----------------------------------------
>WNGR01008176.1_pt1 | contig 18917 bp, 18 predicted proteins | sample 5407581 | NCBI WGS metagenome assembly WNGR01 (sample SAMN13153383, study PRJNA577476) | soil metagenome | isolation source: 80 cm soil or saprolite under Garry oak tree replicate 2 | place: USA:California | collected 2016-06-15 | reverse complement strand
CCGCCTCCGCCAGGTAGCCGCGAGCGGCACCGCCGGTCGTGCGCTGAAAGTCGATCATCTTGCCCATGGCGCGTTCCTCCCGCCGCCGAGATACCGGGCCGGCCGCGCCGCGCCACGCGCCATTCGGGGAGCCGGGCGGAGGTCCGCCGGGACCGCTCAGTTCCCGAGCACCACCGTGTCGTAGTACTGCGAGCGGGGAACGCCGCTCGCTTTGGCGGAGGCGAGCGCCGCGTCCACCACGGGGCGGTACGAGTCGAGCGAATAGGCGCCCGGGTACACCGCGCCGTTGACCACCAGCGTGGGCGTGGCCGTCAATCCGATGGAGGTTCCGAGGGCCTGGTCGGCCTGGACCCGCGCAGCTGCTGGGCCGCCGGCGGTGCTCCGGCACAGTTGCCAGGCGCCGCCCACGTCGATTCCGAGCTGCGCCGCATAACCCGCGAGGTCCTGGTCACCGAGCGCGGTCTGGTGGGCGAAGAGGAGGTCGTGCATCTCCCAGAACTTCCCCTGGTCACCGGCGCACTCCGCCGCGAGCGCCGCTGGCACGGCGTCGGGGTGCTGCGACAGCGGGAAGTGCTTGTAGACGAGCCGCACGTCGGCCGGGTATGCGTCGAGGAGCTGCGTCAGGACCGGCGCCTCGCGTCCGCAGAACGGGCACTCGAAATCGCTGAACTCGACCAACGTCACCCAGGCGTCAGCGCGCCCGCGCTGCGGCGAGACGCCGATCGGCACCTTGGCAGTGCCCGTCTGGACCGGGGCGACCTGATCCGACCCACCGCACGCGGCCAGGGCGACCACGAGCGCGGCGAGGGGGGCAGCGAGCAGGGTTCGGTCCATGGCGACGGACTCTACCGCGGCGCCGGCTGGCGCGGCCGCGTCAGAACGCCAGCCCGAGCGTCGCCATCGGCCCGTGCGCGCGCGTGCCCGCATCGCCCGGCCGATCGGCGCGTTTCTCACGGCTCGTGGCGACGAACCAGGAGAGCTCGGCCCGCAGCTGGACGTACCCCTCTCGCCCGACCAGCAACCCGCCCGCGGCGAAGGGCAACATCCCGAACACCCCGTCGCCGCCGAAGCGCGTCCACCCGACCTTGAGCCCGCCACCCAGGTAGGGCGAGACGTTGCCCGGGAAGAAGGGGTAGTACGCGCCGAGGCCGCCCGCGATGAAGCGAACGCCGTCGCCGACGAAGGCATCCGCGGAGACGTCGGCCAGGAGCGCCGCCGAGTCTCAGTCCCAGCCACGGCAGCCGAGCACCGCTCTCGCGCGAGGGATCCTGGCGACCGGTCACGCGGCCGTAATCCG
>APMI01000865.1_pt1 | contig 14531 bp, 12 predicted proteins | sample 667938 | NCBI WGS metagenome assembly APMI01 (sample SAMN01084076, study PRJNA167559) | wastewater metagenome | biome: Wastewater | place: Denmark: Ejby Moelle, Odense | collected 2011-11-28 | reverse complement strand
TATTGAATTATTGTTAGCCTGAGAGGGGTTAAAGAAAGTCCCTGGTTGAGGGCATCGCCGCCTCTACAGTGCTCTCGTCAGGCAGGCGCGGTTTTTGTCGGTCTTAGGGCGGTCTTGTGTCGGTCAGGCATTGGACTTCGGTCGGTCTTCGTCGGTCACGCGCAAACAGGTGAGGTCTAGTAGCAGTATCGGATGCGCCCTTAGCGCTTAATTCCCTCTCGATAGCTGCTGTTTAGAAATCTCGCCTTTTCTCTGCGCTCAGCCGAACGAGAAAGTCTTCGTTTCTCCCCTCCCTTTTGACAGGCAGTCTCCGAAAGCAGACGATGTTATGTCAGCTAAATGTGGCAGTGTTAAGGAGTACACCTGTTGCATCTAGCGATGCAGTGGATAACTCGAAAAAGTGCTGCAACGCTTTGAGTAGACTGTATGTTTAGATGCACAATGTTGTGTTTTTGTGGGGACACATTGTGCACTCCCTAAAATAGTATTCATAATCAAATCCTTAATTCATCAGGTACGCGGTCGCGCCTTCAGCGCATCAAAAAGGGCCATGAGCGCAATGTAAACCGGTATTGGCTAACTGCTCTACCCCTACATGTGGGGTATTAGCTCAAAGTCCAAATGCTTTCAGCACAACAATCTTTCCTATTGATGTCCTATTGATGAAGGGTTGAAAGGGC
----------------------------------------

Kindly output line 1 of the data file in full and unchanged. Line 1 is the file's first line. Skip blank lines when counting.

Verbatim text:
>WNGR01008176.1_pt1 | contig 18917 bp, 18 predicted proteins | sample 5407581 | NCBI WGS metagenome assembly WNGR01 (sample SAMN13153383, study PRJNA577476) | soil metagenome | isolation source: 80 cm soil or saprolite under Garry oak tree replicate 2 | place: USA:California | collected 2016-06-15 | reverse complement strand